• View in gallery

    The age-distribution of CL suspected patients by sex for Paramaribo (A) and the hinterland (B).

  • View in gallery

    Distribution of the 55 medical posts: 1, Upper Suriname; 2, Brokopondo; 3, East Suriname; 4, Saramacca; 5, West Suriname; 6, South East Suriname; 7, South Suriname. 3, one medical post.

  • View in gallery

    CL suspected patients (N = 162) registered by questionnaire, showing the seasonal pattern of CL infection in the forested hinterland of Suriname in 2006. Number of infected patients peaked in March during the short dry season. Uk, unknown.

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Epidemiology of Cutaneous Leishmaniasis in Suriname: A Study Performed in 2006

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  • 1 KIT Biomedical Research, Royal Tropical Institute, Amsterdam, The Netherlands; Department of Dermatology, Academic Medical Centre, Amsterdam, The Netherlands; Medical Mission, Primary Health Care Suriname, Paramaribo, Suriname; Department of Dermatology, Academic Hospital, Paramaribo, Suriname; Dermatology Service, Ministry of Health, Paramaribo, Suriname

Cutaneous leishmaniasis (CL) is a widespread disease in Suriname caused by Leishmania Viannia guyanensis. It is argued that other Leishmania species are also responsible for CL and that the incidence is increasing. This study aimed to identify the species causing the disease and to estimate the annual detection rate of CL in Suriname in 2006. In Paramaribo, 152 patients were registered, of whom 33 were tested in two polymerase chain reaction (PCR)-restriction fragment length polymorphism (RFLP) methods. Twenty-seven patients were infected with L. (V.) guyanensis (complex), one with L. (V.) lainsoni, and one with L. (Leishmania) amazonensis. In the hinterland, 162 CL suspected patients were registered by questionnaires; of these, 24 of 27 tested positive by PCR-RFLP (88.9%; 95% CI, 77.1–100%). With extrapolation of collected data, a detection rate was calculated of 5.32 to 6.13 CL patients per 1,000 inhabitants for the hinterland and 0.64 to 0.74 patients per 1,000 inhabitants for the whole country.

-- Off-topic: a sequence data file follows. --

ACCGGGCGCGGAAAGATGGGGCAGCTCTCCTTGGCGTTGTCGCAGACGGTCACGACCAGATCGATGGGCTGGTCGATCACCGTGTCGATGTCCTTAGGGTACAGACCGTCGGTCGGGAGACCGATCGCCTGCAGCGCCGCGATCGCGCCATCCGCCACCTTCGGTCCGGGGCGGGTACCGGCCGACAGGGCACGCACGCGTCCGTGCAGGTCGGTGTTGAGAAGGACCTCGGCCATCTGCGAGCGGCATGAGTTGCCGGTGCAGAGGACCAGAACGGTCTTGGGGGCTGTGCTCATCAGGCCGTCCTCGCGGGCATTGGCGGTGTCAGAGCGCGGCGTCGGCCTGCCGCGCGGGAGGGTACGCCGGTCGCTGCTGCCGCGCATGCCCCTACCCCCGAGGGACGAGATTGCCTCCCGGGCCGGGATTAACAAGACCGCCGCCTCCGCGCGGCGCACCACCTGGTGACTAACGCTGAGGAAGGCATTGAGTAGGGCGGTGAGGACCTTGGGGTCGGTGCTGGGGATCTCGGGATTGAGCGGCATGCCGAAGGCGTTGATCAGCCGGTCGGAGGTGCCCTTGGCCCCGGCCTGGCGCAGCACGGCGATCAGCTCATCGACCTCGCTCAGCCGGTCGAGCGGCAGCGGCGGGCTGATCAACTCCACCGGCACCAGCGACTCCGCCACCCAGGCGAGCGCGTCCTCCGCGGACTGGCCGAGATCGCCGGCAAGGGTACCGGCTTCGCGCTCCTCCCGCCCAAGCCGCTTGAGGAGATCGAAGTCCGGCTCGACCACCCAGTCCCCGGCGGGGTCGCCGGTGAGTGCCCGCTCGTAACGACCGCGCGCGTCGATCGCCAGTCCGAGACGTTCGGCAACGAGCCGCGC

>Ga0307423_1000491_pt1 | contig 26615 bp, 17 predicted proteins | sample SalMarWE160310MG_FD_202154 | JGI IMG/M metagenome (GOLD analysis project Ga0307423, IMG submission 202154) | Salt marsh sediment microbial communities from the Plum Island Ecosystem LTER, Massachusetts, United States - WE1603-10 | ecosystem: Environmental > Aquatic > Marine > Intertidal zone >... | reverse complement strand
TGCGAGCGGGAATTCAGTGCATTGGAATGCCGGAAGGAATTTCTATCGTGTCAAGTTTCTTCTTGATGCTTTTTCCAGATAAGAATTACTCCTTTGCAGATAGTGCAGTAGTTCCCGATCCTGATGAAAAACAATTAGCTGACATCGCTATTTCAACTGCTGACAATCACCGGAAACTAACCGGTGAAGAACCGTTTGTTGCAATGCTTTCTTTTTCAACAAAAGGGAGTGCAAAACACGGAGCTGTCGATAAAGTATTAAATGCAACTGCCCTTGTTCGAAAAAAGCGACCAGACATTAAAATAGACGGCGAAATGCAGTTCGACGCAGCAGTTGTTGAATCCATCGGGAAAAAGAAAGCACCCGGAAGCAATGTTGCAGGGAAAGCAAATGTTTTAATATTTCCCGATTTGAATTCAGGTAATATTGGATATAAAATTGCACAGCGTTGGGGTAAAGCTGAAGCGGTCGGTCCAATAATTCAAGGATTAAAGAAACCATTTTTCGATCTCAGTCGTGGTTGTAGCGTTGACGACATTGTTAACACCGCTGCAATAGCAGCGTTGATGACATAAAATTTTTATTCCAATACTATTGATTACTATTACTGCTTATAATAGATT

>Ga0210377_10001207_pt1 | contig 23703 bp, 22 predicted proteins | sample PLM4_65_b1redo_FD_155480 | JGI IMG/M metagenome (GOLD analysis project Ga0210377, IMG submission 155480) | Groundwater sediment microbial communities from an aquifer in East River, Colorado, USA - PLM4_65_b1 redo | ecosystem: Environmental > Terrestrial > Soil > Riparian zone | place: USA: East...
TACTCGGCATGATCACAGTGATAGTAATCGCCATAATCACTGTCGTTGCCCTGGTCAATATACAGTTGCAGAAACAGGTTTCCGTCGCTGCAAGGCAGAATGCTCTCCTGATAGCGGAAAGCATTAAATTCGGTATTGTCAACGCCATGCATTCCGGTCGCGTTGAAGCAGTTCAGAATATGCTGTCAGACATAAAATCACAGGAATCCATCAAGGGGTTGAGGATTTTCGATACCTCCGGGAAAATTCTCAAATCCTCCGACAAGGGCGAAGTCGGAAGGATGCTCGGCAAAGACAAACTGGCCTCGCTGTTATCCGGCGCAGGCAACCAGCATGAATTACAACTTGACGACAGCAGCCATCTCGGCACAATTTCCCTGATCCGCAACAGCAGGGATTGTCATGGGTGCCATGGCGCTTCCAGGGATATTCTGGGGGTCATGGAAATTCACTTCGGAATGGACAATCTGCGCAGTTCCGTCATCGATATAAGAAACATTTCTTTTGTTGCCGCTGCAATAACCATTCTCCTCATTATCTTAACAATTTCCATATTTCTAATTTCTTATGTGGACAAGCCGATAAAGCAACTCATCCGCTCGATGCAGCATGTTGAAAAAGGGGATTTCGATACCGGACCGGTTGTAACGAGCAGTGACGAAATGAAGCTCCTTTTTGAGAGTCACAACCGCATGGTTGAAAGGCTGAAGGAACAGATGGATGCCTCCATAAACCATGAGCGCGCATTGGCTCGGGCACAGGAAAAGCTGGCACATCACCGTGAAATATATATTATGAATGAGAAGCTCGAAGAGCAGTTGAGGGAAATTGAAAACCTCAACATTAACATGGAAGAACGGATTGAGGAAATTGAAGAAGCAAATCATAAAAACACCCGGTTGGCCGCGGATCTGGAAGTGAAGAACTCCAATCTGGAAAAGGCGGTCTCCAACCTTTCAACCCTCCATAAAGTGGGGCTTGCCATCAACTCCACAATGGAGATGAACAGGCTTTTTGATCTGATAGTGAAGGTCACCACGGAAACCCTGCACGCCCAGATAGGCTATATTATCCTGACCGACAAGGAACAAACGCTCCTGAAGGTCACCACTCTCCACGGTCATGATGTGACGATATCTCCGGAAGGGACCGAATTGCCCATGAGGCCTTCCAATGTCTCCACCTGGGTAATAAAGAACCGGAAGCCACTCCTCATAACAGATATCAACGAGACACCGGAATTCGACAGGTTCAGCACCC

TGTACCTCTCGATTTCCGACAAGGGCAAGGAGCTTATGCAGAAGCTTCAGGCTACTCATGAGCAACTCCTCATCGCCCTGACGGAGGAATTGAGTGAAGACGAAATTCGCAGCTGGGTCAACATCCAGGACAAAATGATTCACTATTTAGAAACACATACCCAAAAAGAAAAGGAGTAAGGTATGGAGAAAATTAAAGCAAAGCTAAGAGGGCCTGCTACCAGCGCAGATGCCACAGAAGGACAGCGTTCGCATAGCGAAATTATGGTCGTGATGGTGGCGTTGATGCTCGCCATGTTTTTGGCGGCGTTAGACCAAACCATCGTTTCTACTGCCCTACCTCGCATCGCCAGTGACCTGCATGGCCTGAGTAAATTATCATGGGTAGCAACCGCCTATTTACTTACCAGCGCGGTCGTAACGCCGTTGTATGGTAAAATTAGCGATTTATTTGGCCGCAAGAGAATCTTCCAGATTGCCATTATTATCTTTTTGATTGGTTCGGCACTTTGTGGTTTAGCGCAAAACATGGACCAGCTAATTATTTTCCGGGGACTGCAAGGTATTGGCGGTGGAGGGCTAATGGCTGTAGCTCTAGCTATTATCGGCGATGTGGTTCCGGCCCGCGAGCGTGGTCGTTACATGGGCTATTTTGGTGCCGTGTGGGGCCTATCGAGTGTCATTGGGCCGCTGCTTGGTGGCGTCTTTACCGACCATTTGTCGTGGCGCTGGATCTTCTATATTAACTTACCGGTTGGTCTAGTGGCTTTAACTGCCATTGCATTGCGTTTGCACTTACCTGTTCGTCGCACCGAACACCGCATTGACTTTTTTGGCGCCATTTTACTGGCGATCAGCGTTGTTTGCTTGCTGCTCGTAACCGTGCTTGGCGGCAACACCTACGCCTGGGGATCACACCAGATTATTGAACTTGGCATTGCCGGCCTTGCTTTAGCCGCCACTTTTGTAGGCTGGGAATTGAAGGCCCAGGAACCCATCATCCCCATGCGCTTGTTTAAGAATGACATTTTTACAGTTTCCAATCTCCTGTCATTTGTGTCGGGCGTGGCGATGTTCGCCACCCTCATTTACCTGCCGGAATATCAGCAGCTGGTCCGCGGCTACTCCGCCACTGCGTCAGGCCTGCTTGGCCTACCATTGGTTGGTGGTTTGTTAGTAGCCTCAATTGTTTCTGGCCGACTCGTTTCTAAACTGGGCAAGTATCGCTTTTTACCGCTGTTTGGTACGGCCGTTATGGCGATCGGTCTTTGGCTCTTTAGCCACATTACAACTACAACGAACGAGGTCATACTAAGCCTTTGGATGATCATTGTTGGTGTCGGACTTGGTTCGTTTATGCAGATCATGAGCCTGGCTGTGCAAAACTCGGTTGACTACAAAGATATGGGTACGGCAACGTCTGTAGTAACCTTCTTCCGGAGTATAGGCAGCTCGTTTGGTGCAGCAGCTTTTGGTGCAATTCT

INTRODUCTION

Leishmaniasis is a vector-borne disease caused by the obligate intracellular protozoan Leishmania parasites of vertebrate hosts, including humans. The disease is prevalent throughout the world in 88 countries, with an overall prevalence of 12 million people, causing a burden estimated at 1,249,000 disability adjusted life years (DALY) for men and 840,000 for women.1 In Suriname, an endemic country in the northern part of South America, cutaneous leishmaniasis (CL) is widespread in the primary rain forest and mainly affects people during the rainy seasons. It was described in 1911 and is locally known as Boschyaws or Boessie-Yassi.2

The last estimations of the annual incidence of CL in Suriname were made between 1979 and 1985; 4.9 cases per 1,000 inhabitants for the forested hinterland and 0.66 per 1,000 inhabitants for the whole country.3 The sandfly Phlebotomus anduzei was described as a vector,4 currently believed to be Lutzomyia umbratilis.5 The two-toed sloth (Choleopus didactylus), the anteater (Tamandua tetradactyla), and several species of marsupials and rodents are assumed to be reservoirs of Leishmania in Suriname.6 Thus far, only Leishmania (Viannia) guyanensis has been described as an organism that causes CL in humans in Suriname.7 One case with visceral leishmaniasis was reported in 1953,8 but in that case, the parasite was not analytically identified and could have been mistaken for Histoplasma spp.9 CL was considered a minor health problem compared with malaria in Suriname; therefore, few reports were written on its incidence and the identity of parasites, vectors, and host reservoirs.5 However, the dermatological clinics in the country are at present encountering patients with more disseminated forms of CL and even mucocutaneous involvement with variable responses to treatment, suggesting the presence of other Leishmania infecting species.3